New York employment law and employee mistakes

On Behalf of | Oct 1, 2014 | Employee Rights

New York residents are likely familiar with cameras placed on traffic signals to record the license plate numbers of vehicles that fail to stop at a red light. The subsequent tickets are sent by mail to the registered owner of the vehicle, but some may wonder who is responsible for payment when the vehicle in question is owned by a company but being driven by an employee. In these situations, New York employment law states that payment is the responsibility of the employer.

The law states than an employer may not demand payment from an employee for reimbursement of expenses incurred as a result of mistakes made by the employee. A ticket resulting from a red light camera would fall under this protection because it was issued to the owner of the vehicle. The employee would be responsible had he or she been pulled over by a police officer and given a traffic ticket.

An employee may choose to make voluntary restitution to their employer if they make a mistake, but the New York State Department of Labor often scrutinizes such cases closely for signs of coercion. While the law does not allow employers to demand payment when an employee makes a mistake, they are permitted to take other disciplinary action. An employer could suspend an employee that makes a mistake, give the employee a written or verbal warning or terminate their employment.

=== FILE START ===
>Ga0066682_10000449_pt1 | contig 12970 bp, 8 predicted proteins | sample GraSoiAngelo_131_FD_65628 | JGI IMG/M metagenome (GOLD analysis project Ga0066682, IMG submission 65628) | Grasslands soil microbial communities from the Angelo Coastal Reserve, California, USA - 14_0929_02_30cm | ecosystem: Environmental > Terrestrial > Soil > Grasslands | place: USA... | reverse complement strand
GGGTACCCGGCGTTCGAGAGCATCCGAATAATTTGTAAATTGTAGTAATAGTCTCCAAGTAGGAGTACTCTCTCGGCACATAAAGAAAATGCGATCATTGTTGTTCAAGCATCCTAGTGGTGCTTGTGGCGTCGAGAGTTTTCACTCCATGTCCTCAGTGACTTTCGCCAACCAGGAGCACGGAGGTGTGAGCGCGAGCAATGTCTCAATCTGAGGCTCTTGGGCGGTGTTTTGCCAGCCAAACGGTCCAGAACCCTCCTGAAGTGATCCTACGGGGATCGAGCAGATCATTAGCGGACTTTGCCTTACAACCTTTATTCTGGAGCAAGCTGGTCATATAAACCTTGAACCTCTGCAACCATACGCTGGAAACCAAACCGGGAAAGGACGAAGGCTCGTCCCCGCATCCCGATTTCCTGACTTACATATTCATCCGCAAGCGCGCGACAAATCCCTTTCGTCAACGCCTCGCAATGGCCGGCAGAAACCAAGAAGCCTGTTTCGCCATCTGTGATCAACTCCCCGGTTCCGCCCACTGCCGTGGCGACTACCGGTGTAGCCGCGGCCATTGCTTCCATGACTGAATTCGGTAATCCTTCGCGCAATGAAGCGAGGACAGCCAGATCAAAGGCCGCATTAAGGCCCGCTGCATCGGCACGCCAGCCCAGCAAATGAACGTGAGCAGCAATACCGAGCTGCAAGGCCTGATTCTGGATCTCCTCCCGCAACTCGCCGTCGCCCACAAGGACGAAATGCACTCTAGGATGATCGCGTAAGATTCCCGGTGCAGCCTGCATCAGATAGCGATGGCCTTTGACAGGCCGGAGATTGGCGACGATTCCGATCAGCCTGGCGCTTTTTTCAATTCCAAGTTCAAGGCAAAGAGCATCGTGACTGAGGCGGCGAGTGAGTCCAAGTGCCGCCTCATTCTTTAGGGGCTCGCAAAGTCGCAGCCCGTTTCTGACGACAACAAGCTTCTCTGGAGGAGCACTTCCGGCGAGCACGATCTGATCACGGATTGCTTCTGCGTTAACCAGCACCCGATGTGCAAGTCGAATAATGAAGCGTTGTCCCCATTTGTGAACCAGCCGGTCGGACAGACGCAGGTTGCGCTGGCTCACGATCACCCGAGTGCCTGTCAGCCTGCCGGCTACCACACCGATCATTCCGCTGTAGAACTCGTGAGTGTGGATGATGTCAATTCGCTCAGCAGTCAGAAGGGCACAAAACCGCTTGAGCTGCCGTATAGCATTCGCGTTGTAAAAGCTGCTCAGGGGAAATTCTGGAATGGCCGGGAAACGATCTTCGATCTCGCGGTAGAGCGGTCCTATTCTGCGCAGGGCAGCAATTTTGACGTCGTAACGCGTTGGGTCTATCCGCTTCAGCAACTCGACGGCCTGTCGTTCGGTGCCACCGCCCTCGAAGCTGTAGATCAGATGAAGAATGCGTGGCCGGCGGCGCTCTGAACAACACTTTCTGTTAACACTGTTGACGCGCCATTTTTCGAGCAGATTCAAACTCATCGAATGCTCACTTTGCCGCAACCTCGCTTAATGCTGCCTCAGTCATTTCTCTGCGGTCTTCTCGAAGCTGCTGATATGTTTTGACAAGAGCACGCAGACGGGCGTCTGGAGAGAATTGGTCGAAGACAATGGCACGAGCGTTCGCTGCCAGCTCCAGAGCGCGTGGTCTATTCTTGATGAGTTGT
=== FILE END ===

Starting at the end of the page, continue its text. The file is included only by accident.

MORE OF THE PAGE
In many states, absent a provision in an employment agreement to the contrary, both the employer and employee can terminate the employment arrangement at any time. Federal and state laws do protect employees from wrongful termination based on discrimination, but pursuing such a claim may be challenging and the process is often highly combative.

Source: AZ Daily Sun, “Help Wanted: Company, not worker, owes for red-light icket“, Carrie Mason-Draffen, September 25, 2014

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